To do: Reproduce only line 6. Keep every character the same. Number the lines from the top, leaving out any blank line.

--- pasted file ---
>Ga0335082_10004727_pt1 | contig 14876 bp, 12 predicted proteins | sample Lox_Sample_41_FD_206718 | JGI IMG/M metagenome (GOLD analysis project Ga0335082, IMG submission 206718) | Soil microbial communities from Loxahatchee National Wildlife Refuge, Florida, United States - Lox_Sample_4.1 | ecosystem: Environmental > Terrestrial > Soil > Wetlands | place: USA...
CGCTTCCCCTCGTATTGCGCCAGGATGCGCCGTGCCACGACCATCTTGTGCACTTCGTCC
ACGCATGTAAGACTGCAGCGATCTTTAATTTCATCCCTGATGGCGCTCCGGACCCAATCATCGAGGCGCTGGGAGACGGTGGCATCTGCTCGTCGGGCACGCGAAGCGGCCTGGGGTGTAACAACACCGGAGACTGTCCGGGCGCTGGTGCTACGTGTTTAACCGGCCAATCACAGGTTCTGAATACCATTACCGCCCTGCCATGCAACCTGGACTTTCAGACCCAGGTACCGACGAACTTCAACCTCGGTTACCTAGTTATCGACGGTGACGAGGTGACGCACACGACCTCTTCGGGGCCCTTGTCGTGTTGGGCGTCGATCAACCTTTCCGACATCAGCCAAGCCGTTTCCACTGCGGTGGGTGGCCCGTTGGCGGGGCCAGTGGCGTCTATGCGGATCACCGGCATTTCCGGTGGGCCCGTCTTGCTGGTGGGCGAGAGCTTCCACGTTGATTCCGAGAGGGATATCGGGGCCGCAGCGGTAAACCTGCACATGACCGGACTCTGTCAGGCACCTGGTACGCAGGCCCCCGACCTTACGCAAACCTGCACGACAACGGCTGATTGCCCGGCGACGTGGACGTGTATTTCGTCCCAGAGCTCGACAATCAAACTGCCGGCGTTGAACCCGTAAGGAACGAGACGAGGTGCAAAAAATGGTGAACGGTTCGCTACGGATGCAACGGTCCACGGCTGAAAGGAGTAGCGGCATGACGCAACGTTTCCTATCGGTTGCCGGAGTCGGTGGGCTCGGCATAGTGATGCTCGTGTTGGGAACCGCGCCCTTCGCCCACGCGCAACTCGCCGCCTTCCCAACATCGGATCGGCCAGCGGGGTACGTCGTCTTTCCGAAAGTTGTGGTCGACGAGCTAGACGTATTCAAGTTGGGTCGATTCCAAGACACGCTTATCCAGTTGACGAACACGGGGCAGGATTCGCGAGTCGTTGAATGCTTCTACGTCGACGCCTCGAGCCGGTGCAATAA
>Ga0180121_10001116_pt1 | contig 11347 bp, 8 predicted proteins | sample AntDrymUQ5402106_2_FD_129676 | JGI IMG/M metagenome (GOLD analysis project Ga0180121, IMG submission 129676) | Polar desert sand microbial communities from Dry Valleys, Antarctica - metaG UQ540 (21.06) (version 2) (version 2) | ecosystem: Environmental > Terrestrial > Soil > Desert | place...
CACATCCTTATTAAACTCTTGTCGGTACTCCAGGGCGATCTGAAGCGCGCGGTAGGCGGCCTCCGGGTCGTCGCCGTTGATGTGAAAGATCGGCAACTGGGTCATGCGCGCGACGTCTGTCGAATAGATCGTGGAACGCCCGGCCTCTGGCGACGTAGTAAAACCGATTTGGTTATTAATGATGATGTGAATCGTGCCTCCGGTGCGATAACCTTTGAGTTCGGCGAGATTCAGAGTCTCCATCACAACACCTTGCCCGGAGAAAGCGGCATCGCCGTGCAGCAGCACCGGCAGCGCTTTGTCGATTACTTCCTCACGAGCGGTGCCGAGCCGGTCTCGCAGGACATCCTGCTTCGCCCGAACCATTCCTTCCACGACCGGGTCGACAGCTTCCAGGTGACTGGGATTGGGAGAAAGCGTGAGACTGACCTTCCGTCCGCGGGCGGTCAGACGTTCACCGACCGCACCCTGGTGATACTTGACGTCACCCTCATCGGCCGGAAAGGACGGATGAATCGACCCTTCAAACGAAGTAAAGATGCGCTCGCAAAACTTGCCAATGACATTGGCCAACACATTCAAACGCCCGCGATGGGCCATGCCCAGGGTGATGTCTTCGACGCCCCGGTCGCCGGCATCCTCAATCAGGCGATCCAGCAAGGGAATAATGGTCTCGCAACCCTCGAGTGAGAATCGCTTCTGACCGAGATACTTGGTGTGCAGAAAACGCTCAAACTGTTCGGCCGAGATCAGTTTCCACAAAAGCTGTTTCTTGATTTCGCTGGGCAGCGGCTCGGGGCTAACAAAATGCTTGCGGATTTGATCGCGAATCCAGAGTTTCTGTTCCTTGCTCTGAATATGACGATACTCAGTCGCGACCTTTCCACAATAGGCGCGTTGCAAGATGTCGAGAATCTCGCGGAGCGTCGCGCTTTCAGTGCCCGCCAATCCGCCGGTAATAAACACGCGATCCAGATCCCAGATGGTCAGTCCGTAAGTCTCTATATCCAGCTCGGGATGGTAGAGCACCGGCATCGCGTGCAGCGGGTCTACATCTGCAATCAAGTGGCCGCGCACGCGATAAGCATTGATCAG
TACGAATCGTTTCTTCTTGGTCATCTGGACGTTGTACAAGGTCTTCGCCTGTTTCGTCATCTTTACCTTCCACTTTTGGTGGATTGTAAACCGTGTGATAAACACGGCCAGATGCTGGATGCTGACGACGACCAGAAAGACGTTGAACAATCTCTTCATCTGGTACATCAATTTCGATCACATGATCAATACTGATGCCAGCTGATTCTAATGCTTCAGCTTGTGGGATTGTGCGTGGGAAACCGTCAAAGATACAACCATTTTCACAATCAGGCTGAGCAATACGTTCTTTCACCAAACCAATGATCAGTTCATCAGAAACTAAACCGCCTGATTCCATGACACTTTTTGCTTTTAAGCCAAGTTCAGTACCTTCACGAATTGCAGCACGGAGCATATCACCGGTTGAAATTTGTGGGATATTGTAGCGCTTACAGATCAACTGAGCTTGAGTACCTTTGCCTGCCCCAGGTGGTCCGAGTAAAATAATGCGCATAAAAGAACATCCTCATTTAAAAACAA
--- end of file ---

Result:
TACGAATCGTTTCTTCTTGGTCATCTGGACGTTGTACAAGGTCTTCGCCTGTTTCGTCATCTTTACCTTCCACTTTTGGTGGATTGTAAACCGTGTGATAAACACGGCCAGATGCTGGATGCTGACGACGACCAGAAAGACGTTGAACAATCTCTTCATCTGGTACATCAATTTCGATCACATGATCAATACTGATGCCAGCTGATTCTAATGCTTCAGCTTGTGGGATTGTGCGTGGGAAACCGTCAAAGATACAACCATTTTCACAATCAGGCTGAGCAATACGTTCTTTCACCAAACCAATGATCAGTTCATCAGAAACTAAACCGCCTGATTCCATGACACTTTTTGCTTTTAAGCCAAGTTCAGTACCTTCACGAATTGCAGCACGGAGCATATCACCGGTTGAAATTTGTGGGATATTGTAGCGCTTACAGATCAACTGAGCTTGAGTACCTTTGCCTGCCCCAGGTGGTCCGAGTAAAATAATGCGCATAAAAGAACATCCTCATTTAAAAACAA